Read more about the remarkable Elizabeth Cotten at Wikipedia


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        During your Christmas break, try a carol you may be less familiar with:
                    
 Good Christian Men Rejoice and/or Hark! The Herald Angels Sing


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Term 2 Folk Songs: Minstrel Boy, Walk That Lonesome Valley, Leatherwing Bat


Minstrel Boy * *
https://youtu.be/jBwUhVgjbCw

The minstrel boy to the war is gone In the ranks of death you'll find him His father's sword he hath girded on And his wild harp slung behind him
"Land of Song!" cried the warrior bard "Tho' all the world betrays thee One sword, at least, thy rights shall guard One faithful harp shall praise thee!"
The Minstrel fell! But the foeman's chains Could not bring that proud soul under The harp he lov'd ne'er spoke again For he tore its chords asunder
And said "No chains shall sully thee Thou soul of love and brav'ry! Thy songs were made for the pure and free They shall never sound in slavery!

"The Minstrel Boy" was written by Irish poet and artist Thomas Moore. He wrote the lyrics in commemoration of friends who had died in the 1798 Irish Rebellion, and set it to the tune of an old Irish air called "The Moreen." The song quickly became a popular patriotic song, both in Ireland and among Irishmen abroad, including Irish-American Civil War Regiments. From Thoughtco.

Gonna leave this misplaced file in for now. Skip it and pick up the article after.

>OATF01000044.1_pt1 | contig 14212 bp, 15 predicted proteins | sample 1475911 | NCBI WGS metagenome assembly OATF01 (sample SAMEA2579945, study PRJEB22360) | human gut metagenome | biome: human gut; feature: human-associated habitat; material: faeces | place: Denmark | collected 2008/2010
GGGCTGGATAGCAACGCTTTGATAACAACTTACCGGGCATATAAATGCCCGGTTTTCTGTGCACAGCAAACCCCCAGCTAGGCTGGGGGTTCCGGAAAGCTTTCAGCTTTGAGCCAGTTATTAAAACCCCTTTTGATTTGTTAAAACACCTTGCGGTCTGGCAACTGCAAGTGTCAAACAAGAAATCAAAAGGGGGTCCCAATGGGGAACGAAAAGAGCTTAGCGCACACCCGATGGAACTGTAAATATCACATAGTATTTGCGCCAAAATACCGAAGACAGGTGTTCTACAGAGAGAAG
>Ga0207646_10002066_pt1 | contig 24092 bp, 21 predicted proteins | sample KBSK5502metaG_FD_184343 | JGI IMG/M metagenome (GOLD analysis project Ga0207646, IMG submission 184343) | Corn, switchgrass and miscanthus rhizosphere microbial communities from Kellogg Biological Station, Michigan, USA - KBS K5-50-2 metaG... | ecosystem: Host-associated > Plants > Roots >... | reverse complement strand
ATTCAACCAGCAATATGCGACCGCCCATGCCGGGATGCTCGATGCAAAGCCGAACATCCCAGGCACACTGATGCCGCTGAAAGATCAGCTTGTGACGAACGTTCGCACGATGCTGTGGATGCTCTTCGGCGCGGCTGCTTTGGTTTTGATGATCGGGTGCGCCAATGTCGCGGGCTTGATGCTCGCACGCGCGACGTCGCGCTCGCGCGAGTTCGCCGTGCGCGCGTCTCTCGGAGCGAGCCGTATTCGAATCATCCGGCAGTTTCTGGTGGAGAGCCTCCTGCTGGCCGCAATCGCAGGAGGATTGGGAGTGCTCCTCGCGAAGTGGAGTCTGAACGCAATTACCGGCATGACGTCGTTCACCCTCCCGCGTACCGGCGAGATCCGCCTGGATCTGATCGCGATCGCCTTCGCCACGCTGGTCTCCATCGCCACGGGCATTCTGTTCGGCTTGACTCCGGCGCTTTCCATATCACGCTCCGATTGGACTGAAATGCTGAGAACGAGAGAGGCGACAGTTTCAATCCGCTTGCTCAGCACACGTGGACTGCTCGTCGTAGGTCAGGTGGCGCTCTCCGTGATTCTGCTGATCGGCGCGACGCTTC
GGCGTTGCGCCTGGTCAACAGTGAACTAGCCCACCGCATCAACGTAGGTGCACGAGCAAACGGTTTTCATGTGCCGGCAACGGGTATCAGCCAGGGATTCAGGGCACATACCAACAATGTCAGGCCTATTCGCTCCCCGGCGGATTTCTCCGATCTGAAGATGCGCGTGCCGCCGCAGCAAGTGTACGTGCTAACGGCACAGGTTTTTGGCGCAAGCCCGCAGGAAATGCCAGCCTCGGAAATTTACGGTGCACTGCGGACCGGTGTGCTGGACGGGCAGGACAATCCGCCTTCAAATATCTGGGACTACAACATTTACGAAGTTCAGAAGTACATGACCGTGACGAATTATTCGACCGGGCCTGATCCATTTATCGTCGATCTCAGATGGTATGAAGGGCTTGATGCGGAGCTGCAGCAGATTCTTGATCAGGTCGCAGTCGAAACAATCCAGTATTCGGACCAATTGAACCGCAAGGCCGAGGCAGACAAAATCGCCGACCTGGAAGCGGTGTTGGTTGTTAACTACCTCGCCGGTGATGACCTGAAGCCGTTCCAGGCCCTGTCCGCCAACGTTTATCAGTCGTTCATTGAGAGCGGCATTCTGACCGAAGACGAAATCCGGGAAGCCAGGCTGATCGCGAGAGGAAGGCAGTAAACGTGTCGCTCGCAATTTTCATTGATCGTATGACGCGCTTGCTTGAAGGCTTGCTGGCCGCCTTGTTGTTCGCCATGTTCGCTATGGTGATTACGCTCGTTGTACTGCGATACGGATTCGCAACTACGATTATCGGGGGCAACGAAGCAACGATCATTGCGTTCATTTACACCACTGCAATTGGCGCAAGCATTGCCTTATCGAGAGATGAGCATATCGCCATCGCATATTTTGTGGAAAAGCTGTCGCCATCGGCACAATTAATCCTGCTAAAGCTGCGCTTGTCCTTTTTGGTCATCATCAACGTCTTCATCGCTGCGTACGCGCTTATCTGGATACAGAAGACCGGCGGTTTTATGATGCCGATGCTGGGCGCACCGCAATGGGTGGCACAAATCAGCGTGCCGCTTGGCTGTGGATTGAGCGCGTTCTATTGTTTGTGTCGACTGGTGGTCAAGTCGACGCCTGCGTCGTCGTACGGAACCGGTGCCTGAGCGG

If it sounds familiar to you, look up some of the references to it in film and televison and see where you might have heard it before.


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Walk That Lonesome Valley- https://youtu.be/85BvT5X6WSo

by Mississippi John Hurt


You Got To Walk That Lonesome Valley You got to walk, that lonesome valley. Well you got to walk
it for yourself. Ain't nobody here, can walk it for you. You got to walk
that valley for yourself. My mother had to walk
that lonesome valley. Well she had to walk
it for herself. Cause nobody here
could walk it for her. Yeah she had to walk
that valley for herself. Oh yes you got to walk
that lonesome valley. Well you got to walk
it for yourself. Cause nobody here
can walk it for you. You got walk... My father had to walk
that lonesome valley. He had to walk
it for his-self. Cause nobody here